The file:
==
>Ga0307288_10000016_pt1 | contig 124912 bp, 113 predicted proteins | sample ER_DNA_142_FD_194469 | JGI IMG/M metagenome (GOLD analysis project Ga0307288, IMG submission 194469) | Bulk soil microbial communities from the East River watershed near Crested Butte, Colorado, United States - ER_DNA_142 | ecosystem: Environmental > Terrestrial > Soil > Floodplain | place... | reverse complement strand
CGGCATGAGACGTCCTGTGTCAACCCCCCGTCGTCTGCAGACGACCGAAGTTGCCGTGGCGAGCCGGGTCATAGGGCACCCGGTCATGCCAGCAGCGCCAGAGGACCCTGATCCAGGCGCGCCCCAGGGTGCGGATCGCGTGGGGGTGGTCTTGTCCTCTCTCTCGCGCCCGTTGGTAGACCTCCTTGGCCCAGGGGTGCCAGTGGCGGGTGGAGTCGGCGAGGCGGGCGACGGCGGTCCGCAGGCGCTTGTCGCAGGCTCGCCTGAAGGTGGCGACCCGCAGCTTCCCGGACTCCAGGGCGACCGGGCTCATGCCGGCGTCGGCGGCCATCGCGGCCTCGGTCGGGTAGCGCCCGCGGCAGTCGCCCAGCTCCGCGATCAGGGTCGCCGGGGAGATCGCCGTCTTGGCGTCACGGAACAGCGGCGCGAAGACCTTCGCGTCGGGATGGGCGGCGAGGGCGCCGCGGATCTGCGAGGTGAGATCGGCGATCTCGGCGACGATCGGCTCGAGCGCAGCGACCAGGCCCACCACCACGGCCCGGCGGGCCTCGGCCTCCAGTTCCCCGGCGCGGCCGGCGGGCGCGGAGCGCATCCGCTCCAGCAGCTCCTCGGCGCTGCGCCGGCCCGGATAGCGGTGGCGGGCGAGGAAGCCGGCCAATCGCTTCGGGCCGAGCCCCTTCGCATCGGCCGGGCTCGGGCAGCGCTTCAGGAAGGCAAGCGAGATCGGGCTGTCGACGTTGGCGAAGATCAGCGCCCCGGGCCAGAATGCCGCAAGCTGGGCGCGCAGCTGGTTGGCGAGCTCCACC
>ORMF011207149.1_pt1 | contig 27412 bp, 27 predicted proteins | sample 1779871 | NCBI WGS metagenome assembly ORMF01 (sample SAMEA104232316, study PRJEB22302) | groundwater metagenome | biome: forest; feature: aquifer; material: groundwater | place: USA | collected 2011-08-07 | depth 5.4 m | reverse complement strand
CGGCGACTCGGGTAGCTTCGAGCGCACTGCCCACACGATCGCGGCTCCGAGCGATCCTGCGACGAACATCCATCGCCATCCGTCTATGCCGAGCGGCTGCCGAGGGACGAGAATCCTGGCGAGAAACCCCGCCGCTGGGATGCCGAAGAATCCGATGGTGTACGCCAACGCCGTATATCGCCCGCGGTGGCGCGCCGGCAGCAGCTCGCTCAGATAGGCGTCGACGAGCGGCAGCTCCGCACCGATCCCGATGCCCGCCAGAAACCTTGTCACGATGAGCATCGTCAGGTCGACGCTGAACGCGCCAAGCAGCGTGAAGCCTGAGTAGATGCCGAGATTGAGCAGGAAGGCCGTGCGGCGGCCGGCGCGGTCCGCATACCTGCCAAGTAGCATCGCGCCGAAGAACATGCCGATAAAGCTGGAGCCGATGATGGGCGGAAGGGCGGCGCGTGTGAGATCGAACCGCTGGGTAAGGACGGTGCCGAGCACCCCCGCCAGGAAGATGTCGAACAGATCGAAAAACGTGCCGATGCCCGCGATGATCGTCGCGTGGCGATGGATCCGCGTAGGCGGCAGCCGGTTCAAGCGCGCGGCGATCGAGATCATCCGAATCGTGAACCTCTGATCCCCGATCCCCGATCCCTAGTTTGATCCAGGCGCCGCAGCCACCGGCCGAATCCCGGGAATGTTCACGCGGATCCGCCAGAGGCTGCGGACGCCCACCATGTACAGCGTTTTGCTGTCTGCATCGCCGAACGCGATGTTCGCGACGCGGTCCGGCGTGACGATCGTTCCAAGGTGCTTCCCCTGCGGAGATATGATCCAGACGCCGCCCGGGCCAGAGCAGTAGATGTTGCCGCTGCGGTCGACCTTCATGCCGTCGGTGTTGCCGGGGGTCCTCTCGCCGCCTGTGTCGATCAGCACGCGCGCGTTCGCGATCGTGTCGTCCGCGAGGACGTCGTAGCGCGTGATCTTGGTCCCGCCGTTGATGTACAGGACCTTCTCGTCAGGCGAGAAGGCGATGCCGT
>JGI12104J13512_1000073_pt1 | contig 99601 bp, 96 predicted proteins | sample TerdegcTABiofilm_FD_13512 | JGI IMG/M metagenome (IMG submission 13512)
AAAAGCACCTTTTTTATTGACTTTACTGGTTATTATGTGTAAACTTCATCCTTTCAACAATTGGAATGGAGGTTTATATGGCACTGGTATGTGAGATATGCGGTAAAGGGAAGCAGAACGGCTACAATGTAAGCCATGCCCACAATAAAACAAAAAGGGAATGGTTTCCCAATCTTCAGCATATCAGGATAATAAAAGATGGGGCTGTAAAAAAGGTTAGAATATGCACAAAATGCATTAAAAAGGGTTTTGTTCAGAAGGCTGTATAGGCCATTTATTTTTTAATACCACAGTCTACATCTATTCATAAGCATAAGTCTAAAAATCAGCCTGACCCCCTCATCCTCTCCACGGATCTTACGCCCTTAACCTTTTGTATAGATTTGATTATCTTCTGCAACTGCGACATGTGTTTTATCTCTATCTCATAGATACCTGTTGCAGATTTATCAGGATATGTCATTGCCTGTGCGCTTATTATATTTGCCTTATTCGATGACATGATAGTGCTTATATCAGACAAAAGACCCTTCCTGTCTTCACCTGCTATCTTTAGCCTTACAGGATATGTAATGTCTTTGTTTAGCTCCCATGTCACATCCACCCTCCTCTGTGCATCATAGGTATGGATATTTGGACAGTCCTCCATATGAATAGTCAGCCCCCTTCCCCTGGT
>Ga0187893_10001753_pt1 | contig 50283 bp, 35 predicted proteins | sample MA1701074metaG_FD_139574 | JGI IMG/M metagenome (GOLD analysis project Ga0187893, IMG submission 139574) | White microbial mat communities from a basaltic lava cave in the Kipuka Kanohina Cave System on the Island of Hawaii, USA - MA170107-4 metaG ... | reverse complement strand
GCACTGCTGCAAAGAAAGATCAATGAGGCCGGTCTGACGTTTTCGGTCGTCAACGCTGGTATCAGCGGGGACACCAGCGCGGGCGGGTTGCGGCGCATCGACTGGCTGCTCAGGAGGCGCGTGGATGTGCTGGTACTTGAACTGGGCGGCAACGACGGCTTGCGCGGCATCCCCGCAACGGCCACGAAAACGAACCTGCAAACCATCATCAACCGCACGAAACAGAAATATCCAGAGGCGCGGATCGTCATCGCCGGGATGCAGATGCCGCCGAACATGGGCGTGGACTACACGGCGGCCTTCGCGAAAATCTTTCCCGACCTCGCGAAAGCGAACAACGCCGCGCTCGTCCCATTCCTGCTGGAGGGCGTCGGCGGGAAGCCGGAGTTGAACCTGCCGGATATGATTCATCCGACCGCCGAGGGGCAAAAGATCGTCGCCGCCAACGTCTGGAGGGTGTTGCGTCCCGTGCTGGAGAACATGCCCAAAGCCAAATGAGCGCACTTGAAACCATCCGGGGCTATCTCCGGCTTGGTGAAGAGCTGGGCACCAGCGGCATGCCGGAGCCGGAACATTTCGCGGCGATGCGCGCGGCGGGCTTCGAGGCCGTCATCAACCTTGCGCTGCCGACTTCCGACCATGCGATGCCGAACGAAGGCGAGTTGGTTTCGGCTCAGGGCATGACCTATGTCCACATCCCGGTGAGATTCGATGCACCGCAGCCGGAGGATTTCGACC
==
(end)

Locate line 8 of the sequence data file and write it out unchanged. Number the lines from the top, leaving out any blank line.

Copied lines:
GCACTGCTGCAAAGAAAGATCAATGAGGCCGGTCTGACGTTTTCGGTCGTCAACGCTGGTATCAGCGGGGACACCAGCGCGGGCGGGTTGCGGCGCATCGACTGGCTGCTCAGGAGGCGCGTGGATGTGCTGGTACTTGAACTGGGCGGCAACGACGGCTTGCGCGGCATCCCCGCAACGGCCACGAAAACGAACCTGCAAACCATCATCAACCGCACGAAACAGAAATATCCAGAGGCGCGGATCGTCATCGCCGGGATGCAGATGCCGCCGAACATGGGCGTGGACTACACGGCGGCCTTCGCGAAAATCTTTCCCGACCTCGCGAAAGCGAACAACGCCGCGCTCGTCCCATTCCTGCTGGAGGGCGTCGGCGGGAAGCCGGAGTTGAACCTGCCGGATATGATTCATCCGACCGCCGAGGGGCAAAAGATCGTCGCCGCCAACGTCTGGAGGGTGTTGCGTCCCGTGCTGGAGAACATGCCCAAAGCCAAATGAGCGCACTTGAAACCATCCGGGGCTATCTCCGGCTTGGTGAAGAGCTGGGCACCAGCGGCATGCCGGAGCCGGAACATTTCGCGGCGATGCGCGCGGCGGGCTTCGAGGCCGTCATCAACCTTGCGCTGCCGACTTCCGACCATGCGATGCCGAACGAAGGCGAGTTGGTTTCGGCTCAGGGCATGACCTATGTCCACATCCCGGTGAGATTCGATGCACCGCAGCCGGAGGATTTCGACC